I recently read a blog post from a friend in my NaNoWriMo group, Franc Ingram. For those of you who are unfamiliar, Franc is the author of the author of the Euphoria Duology. The second book, Kings of Euphoria, just went on sale this week. The blog post in question is titled “Writing a Sequel is Hard” and I’m here to tell you that truer words were never written. You may want to read her post first and then come back and read this one.
In any case, Franc’s post got me thinking about all the reasons why Courting the Dragon still isn’t on sale. Of course, there are the obvious things. My divorce certainly put large parts of my life on hold, my writing included. If you want all the nitty-gritty on that, check out the blog post I did about it a while back. Then there’s the fact that I basically disappeared into my day-job for six months and only recently came back up for air. I don’t recommend 10-hr days, especially not when you have a choice about it. Fortunately, I came to my senses and now go in and come home at reasonable hours.
But the simple truth is, like Franc says, writing a sequel is hard.
My problems and Franc’s problems aren’t the same, but that not really all that different, either.
Problem #1: I went into this thinking it would be easy because I already built the world.
No, it’s not easy because I already built the world. I’ve painted myself into all kinds of not-so-fun corners because I didn’t think my magic system through beyond the first book. Granted, it’s going to result in some interesting (I hope) magical solutions in book two, but… ugh. Until you’ve had to experience the frustration that is existing canon that fans expect you to adhere to, you don’t really understand how restrictive it can feel. Hopefully, in a few months, I’ll be able to write you a nice blog post explaining how it’s a great challenge that helps you grow as a writer. We’ll see.
Problem #2: I went into this thinking it would be easy because I’m using repeat characters.
No, no, and no. This goes back to the whole canon thing. Or really, being consistent. While characters should always grow and evolve, unless they’ve had a complete soul-overhaul, they’re still the same person at the end of the day. My characters keep wanting to be whiney shells of themselves, and not more mature versions of the people they were in book one. If you know you’re going to be writing a multi-book series with a character, considering thinking through their character arc all the way through to the end before you even start book one, chapter one.
Problem #3: I HATED MY VILLAIN!
And not in a good way. I despised this character so much, the only suitable ending for him was being stabbed to death with a butter-knife halfway through. That would make for a very short book, obviously, which is why I had to do something about it. Part of what’s kept Courting the Dragon from hitting online sellers near you, is that I had to rework huge chunks of the mostly finished manuscript. Why? Because I had to figure out how to work with the villain and not against him. Have I recaptured the fun it was to write the villain in my first story? No, not at all. Have I made the villain into the character the story needed him to be? I think so. You guys will have to tell me later this year.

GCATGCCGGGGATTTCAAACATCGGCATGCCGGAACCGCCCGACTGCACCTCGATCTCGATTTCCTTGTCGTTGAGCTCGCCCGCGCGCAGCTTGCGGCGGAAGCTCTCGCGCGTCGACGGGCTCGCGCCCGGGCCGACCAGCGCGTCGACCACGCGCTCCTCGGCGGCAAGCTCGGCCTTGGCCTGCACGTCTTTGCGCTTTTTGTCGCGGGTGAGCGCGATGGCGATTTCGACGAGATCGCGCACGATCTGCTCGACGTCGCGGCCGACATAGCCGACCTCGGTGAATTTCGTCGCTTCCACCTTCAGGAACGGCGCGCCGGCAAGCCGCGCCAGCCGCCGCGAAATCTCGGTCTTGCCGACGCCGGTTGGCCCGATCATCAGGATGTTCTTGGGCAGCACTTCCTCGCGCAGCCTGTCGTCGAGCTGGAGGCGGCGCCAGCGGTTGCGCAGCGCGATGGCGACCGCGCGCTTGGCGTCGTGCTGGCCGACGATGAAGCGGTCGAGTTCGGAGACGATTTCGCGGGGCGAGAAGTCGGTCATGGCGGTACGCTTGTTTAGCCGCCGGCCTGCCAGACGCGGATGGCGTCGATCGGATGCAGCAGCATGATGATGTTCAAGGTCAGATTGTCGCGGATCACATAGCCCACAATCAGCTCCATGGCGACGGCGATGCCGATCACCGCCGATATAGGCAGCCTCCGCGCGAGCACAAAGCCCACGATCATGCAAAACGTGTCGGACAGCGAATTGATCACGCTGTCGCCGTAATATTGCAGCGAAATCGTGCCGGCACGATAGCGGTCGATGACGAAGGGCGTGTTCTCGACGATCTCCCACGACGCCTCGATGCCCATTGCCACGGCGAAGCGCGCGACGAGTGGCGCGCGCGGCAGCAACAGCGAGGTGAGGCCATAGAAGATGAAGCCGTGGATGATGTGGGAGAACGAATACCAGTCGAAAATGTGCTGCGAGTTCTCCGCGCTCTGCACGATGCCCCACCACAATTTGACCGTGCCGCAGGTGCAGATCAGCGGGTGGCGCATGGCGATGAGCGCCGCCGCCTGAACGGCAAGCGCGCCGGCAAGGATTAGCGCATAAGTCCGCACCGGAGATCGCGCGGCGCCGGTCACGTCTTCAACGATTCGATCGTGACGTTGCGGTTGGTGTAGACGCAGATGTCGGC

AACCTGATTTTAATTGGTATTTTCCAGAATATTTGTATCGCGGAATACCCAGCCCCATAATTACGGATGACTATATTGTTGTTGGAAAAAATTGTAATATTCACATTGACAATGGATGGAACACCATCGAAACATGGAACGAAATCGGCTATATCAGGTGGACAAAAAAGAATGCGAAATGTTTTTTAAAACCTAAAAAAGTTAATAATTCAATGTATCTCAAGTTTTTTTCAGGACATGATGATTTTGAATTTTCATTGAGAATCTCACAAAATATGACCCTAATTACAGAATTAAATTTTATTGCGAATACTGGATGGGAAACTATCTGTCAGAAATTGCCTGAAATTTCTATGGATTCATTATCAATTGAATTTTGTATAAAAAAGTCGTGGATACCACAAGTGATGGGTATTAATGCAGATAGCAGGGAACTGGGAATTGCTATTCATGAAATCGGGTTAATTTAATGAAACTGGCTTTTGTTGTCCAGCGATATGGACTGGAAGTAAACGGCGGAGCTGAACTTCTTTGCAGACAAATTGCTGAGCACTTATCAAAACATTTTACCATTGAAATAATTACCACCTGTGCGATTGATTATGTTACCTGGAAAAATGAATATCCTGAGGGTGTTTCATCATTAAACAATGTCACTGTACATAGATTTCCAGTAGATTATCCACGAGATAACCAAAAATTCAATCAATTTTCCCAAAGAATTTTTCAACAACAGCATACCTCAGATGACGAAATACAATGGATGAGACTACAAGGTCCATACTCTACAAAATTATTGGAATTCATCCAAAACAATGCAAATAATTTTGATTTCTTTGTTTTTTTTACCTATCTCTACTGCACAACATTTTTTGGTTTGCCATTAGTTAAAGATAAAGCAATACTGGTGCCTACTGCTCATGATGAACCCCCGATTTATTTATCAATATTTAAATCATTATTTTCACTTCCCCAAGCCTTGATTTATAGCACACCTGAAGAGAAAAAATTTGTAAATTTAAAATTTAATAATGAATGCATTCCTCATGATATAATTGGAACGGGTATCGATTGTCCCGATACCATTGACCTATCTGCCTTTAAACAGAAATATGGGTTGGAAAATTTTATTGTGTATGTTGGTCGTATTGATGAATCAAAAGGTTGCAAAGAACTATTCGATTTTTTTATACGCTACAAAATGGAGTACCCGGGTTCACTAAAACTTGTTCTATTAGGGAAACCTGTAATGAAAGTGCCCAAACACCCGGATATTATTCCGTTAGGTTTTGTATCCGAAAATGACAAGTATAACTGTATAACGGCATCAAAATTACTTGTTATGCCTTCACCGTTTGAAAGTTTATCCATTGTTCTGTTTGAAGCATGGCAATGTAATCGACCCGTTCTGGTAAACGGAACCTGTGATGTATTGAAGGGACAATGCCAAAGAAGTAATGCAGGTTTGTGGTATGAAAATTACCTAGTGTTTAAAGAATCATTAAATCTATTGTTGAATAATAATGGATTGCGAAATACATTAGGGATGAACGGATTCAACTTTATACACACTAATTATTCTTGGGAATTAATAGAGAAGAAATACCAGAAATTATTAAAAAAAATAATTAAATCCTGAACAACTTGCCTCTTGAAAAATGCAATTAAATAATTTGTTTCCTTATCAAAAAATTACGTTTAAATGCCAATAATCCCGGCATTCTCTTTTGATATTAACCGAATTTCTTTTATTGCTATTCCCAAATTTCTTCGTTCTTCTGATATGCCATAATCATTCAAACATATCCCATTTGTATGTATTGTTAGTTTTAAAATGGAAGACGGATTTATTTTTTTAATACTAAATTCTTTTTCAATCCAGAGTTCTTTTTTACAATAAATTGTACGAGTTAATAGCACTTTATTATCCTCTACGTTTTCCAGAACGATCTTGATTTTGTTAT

Tips for a better sequel writing experience?
Obviously, everyone is different, and your sequel writing experience may be vastly different from mine, or from Franc’s. Honestly, I hope it is. I hope you have a phenomenal time, and your plot and characters behave, and the world is sun and roses. Because I wouldn’t wish my current situation on my own worst enemy. But let’s be real, it’s probably going to suck in some different but equally terrible way. Let me know in the comments. In the meantime, here’s a list of 5 things that I am going to adhere to for my next sequel (book 3) and any future series:
- If you know you’re doing a series before you start, plot all the way through the series at least a little bit.
- Always think ahead. As you’re doing your pre-writing (and actual writing) for book one, give yourself a chance to think about how your decisions are going to impact those future books.
- Update your characters sheets/sketches/whatever as you go. Keep track of all the little evolutionary details of their character, even if it seems stupid.
- Keep all that worldbuilding/notetaking/etc that you’re now going to do in a place where you can find it easily. Everything from Saving is so scattered it makes keeping up with canon for Courting very frustrating.
- The second you hate where a character/plot device/etc is going, STOP. Don’t throw it away, but set it aside and try writing in a different direction. See which you like better. Don’t let it get to 50k where the sheer amount of things you have to change now is overwhelming. You are not married to that thing you don’t like. Period.
I often have so much trouble with my villains its crazy. Most of the time they are to bland and I hate them for all the wrong reasons. One time I like my “bad guy” more than my other characters which skewed the whole project.
I hate that feeling! One-dimensional villains are the worst. I think they may almost be worse than Mary-Sue heroes sometimes. I’ve got at least one partly-finished manuscript where I have a huge problem with the main villain being kind of a faceless baddie, a la Sauron style. There are some more personal, immediate villains, but… I don’t know. I don’t think I can pull it off like Tolkien, so that one may be sitting for a while, lol.